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Tuesday, March 19, 2013 - 12:42pm

Georgia Republicans Say Change Is Needed

While Georgia’s Republican Party is very strong, the national GOP is trying to figure out why republicans lost two presidential elections in a row.

The National Republican Committee this week released a report laying out a path forward after losing the presidential race. Georgia republicans are also ready to re-focus in an effort to win the White House.

The Growth and Opportunity report says the federal wing of the party is “increasingly marginalizing itself.” It says “unless changes are made, it will be increasingly difficult for republicans to win another presidential election in the near future.” The 100 page report outlined ways the party can change to convince voters to support a republican President.

Out of all the states Mitt Romney won, Georgia had the second smallest margin of victory.

Brian Robinson, a spokesman for Governor Deal, says it will be critical to reach out to women and minorities to persuade more Georgians to vote for a republican President. He says the Governor and First Lady are already working on that.

He says “You’ve seen the Governor doing outreach, like in his meeting with the NAACP over the DeKalb school board issue. You see it in the school visits that Mrs. Deal does. They are to very diverse students. So they are reaching out to all Georgians.”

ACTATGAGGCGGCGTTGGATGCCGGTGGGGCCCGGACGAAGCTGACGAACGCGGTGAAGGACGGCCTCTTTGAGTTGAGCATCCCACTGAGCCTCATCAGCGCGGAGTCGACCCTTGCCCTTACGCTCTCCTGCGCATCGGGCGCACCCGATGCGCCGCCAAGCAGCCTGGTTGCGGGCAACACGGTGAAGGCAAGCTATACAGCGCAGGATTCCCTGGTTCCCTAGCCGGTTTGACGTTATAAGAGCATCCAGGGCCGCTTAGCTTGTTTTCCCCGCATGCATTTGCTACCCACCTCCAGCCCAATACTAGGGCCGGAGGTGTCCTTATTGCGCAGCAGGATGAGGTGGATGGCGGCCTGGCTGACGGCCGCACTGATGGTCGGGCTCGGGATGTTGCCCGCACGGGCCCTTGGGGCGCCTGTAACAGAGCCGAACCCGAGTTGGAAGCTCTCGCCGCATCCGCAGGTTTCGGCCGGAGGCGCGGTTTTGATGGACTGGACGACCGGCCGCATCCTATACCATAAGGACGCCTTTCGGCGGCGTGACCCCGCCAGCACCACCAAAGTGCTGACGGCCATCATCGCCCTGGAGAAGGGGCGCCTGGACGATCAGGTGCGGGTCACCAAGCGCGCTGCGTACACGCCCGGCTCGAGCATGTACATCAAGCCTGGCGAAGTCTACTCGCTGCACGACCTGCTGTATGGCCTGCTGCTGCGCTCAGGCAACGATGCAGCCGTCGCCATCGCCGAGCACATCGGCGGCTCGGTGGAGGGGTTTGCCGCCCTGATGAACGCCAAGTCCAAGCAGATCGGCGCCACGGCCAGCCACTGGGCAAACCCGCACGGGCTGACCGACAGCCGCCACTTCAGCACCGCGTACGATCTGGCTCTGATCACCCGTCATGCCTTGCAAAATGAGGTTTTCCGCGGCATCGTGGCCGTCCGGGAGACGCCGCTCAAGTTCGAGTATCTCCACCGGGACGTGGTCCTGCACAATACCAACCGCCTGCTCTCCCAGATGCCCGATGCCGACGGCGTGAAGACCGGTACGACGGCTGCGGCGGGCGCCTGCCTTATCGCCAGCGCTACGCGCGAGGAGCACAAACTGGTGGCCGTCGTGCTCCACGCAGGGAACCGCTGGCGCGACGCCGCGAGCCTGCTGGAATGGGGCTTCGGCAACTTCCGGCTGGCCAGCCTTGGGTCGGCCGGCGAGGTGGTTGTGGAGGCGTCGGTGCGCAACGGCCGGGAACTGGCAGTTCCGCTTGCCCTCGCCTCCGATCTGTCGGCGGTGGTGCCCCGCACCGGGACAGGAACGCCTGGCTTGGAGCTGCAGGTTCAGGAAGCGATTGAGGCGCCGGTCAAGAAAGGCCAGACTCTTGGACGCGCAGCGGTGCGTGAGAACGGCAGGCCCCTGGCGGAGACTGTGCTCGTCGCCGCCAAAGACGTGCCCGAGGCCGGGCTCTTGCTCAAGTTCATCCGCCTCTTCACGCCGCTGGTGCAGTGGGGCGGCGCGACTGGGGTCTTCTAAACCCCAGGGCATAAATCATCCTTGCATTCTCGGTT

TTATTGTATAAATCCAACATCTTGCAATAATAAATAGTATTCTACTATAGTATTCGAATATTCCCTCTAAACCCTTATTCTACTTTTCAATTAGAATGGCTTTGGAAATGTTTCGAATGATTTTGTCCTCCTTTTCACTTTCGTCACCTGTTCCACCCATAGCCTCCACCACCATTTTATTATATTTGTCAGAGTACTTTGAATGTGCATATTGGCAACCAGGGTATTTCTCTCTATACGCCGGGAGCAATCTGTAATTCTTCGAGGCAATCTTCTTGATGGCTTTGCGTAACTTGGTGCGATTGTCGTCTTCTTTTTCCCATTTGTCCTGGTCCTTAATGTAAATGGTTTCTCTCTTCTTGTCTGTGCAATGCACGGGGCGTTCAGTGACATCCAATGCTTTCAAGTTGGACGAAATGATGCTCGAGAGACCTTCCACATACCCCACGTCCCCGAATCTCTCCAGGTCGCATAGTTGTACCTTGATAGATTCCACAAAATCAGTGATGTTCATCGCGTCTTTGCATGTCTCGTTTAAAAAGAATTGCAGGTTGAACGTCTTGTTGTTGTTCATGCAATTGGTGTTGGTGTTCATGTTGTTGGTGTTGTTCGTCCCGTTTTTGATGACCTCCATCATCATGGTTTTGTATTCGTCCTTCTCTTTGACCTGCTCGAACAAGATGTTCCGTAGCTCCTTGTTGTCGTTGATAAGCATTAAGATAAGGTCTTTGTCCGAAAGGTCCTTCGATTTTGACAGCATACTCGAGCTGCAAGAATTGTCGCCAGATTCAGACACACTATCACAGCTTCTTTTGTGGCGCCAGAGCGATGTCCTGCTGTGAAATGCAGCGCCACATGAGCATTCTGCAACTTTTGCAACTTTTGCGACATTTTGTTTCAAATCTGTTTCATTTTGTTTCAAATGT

Robinson says “Governor Deal believes the way we do that is by creating a pro-business, pro-family atmosphere in Georgia that appeals to people regardless of their ethnic or racial background. You know, obviously republicans need to diversify their base. There’s no way around the fact that we’ve got to change what our coalition looks like.”

Brian Keahl, executive director of the state republican party, says because Georgia wasn’t considered a battleground state in the presidential election, not enough effort was focused on winning here.

“We definitely exported an awful lot of treasure and effort to other states. A lot of our grassroots folks were leaving the state and heading to other states to campaign in the presidential campaign. And I think we were taken for granted.” he says.

In Georgia, President Obama got 47 percent of the vote, both in 2008 and in 2012.

The state republican party has a minority outreach program and Keahl says they’ve already been successful reaching the Asian population in Georgia.

The republicans are also turning to Hispanics to get their message out there.He says feedback is critical

Keahl says "We may project a message out there and it sounds perfectly reasonable to us. But perhaps the way it’s conveyed does not get received in the same way that we intend to send it. Are we really conveying our message in the way that it needs to be conveyed, or are we allowing ourselves to be misunderstood?”

Keahl says while local and state candidates are able to reach voters directly, there has been a disconnect with national campaigns as candidates focus on the battleground states.

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